Making the Big Guns in Philly
WWI was raging for most of 1918, and as Philadelphia was a big industrial city, it played a large role in producing supplies for the war effort. One of the players in the steel industry, Midvale Steel and Ordnance Company, had been producing steel primarily for the military even before the war (naval armor plates in particular), however the increased demand led them to build two new factories in Philly. One was a new howitzer plant built next to their original plant in Nicetown, and the other was a rifle factory in Eddystone (in Delaware County).
Midvale Steel plant seen from the sky in 1928. Photo credit: Hagley Museum and Library
With so many men leaving their jobs for the war, Midvale Steel hired and trained women to work in the factories as well. Similar stories could be found all over the US as many other industries shifted to wartime production, and in fact very similar stories can also be found on the homefront during WWII. It makes me wonder through—what would happen if we entered another world war today?
Women working at Midvale Steel. Photo credit: Pennsylvania State Archives
Its May 29, 2022. Japanese, South Korean, and US forces are fighting North Korea after Kim Jong Un was assassinated in a power play by an even more radical faction who launched a nuclear warhead at Tokyo two months before. Although it was shot down by Patriot missile systems based in Japan, it opened the door to Iran to attempt a nuclear strike on its old enemies, Iraq and Israel, thereby drawing US and NATO forces into a war in Iran and weakening their position in Europe. Putin saw in this the perfect opportunity to continue pursuing his ambitions in Eastern Europe, and assumes President Chelsea Clinton may impose sanctions but will not risk starting another war. Today, however, Russian forces moved into Poland, and the members of NATO finally declared war.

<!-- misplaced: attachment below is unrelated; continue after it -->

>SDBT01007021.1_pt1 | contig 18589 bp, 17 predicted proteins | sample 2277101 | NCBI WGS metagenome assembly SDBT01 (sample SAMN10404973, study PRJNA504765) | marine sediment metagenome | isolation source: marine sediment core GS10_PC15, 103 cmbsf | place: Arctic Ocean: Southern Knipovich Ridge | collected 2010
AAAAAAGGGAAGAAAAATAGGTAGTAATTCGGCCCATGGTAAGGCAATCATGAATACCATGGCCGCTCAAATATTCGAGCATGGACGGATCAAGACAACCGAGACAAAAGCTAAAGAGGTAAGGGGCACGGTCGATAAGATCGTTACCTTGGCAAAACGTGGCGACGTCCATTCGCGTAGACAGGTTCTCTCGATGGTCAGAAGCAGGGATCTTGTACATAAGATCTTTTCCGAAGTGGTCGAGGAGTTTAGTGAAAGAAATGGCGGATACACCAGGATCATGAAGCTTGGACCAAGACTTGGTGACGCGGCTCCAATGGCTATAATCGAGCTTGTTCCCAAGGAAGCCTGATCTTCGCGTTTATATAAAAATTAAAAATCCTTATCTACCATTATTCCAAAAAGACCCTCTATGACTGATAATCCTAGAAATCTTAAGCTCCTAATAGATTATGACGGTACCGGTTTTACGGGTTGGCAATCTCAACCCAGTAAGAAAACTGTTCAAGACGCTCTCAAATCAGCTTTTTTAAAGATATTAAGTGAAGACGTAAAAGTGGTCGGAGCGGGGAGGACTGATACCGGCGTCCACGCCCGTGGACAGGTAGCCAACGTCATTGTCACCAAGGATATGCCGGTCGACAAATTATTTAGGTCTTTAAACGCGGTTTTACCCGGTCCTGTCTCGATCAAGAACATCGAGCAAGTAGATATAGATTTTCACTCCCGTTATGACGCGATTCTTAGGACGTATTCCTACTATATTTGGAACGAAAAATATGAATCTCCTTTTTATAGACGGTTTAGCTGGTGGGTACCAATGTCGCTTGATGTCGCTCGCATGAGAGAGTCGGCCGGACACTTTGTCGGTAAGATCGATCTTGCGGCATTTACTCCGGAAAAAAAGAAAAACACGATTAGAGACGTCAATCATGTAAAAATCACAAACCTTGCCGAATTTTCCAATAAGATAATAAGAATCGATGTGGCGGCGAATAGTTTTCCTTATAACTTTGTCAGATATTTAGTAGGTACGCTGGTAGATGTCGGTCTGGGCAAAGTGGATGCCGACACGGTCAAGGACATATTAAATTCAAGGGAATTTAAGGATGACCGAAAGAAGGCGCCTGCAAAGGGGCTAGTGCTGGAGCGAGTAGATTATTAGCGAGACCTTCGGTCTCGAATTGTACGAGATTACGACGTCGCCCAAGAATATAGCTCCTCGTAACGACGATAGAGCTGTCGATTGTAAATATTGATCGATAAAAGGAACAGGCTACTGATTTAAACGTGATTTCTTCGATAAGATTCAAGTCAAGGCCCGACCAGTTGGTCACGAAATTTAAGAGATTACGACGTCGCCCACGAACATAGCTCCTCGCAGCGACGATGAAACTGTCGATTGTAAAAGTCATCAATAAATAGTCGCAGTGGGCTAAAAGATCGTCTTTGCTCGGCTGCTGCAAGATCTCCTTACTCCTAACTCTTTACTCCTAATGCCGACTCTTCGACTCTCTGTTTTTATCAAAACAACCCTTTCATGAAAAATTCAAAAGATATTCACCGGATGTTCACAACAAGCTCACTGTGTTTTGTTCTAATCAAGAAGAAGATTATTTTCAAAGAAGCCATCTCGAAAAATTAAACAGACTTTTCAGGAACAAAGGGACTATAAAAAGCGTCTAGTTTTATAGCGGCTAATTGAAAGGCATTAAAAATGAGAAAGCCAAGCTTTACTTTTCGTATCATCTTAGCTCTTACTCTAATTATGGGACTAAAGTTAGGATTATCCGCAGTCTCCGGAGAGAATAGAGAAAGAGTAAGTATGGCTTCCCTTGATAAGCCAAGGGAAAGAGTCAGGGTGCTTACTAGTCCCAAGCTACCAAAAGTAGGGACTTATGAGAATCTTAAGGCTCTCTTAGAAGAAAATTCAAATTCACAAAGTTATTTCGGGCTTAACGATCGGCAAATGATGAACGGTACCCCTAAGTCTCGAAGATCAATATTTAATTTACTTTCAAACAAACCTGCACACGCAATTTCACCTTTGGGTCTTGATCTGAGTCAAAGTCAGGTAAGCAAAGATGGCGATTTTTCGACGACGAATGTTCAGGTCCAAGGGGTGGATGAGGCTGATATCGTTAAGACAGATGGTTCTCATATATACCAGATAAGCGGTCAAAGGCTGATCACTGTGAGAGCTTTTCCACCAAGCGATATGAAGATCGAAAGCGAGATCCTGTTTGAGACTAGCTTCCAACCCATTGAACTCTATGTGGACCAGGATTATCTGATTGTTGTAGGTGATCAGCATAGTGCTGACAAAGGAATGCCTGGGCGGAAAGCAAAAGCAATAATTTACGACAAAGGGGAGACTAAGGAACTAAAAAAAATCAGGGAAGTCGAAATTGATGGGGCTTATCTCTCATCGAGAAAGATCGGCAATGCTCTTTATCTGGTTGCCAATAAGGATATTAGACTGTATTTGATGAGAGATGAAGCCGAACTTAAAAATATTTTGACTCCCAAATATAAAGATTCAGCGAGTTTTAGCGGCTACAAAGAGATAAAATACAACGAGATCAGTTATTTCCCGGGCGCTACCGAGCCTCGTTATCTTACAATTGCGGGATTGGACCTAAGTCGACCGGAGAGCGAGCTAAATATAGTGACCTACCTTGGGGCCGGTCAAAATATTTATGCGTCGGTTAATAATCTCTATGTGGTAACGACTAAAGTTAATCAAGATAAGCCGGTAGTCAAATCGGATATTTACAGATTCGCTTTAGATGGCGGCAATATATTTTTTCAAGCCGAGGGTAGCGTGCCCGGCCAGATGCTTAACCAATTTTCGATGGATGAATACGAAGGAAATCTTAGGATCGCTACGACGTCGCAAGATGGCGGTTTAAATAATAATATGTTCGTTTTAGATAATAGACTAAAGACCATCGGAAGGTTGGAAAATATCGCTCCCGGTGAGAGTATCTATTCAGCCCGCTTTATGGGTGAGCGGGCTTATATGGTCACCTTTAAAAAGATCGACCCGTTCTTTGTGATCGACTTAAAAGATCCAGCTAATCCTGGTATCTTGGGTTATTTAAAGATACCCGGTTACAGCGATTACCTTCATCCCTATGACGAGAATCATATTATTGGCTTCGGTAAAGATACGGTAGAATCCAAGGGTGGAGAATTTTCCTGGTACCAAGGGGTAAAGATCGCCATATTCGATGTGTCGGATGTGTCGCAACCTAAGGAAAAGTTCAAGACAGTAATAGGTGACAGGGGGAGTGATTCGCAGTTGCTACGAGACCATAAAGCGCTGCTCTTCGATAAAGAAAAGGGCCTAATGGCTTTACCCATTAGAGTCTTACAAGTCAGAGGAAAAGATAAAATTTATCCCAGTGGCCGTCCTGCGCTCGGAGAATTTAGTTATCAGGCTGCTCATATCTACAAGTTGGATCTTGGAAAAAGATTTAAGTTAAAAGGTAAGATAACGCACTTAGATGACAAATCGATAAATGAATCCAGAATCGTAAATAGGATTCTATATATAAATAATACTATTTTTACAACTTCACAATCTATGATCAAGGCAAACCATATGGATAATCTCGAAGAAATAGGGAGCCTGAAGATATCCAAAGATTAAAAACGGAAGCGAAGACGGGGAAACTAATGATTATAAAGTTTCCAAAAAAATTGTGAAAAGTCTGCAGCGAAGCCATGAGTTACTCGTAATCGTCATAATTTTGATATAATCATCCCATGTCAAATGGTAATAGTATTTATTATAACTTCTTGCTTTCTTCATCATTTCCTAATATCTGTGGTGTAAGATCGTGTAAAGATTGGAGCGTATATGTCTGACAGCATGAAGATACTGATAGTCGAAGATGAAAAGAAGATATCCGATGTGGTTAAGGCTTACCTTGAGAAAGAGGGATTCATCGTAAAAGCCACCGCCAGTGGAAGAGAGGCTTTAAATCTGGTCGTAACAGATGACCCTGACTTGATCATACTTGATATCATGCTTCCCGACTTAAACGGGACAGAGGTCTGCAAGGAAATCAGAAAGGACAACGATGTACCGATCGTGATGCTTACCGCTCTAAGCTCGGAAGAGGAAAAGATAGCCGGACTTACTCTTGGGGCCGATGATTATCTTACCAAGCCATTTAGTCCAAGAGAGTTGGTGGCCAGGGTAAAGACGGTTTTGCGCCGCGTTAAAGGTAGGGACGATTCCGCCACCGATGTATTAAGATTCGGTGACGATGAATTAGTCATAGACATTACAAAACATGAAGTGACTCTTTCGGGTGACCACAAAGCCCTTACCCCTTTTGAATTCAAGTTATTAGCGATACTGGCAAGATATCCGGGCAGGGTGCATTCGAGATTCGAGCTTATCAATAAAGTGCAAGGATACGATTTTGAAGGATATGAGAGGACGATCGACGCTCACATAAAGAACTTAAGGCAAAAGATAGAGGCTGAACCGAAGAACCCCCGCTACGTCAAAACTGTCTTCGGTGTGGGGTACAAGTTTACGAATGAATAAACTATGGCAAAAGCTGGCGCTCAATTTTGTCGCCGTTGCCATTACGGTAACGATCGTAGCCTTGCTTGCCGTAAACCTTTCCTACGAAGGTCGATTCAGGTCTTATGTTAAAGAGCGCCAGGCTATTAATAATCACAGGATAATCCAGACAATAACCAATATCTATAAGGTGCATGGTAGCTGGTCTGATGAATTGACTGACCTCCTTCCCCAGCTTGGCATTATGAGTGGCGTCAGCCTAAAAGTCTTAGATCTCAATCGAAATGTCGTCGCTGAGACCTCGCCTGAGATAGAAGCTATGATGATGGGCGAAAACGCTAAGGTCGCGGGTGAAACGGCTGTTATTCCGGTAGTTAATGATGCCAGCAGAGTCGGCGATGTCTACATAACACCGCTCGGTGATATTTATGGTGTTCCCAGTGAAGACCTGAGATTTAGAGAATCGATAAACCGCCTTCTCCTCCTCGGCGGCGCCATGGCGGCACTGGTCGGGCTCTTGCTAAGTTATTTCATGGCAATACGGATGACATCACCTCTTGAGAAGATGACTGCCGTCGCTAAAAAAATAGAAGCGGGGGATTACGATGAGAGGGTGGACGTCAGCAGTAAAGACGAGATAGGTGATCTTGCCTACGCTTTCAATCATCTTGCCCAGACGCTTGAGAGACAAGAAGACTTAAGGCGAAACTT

Russian “Army-2015” Show. Photo credit: Sergei Karpukhin/Reuters
Faced with multiple conflicts and far outnumbered, the US institutes a draft to fill out its ranks with more combat troops. Young men and women are conscripted, trained, and sent to the front. However, there are massive shortages of weapons and equipment. Unlike the previous wars, there is no reserve of unemployed women able to step into jobs left by men, and in fact the jobs they’ve left because of being drafted means there are even more jobs to fill. Since the US economy is less industrial than before the previous wars, it could be much harder to produce the needed materiel. While this might be helped a bit by increased automation, that also means it takes much longer to train new factory workers.
Russian artillery strike at Army-2015. Photo credit: Maxim Shemetov/Reuters
Who would fill those roles? Would white-collar professionals, academics, artists, and the like seek out associate’s degrees for blue-collar jobs that suddenly pay huge salaries? Or maybe get STEM degrees to work on developing weapons? Maybe computer science training to fill the demand for cyber warriors? Would we simply automate more jobs to fill the void? As it stands I would probably be deployed in the first wave and killed by Russian counter-battery fire since they have much more and newer artillery than the US, but for those of you who would still be around, how do you think the US would deal with these problems? Or would it lose WWIII?
“Midvale Plant to Make Great Guns,” Salt Lake Telegram Herald Republican, June 13, 1918; “Nicetown Is U. S. Site for New Big Gun Plant,” The Philadelphia Inquirer, May 26, 1918; “Pershing Sends Thanks for a Million Rifles Employees of Midvale Steel Plant Get Appreciative,” The Philadelphia Inquirer, October 17, 1918.
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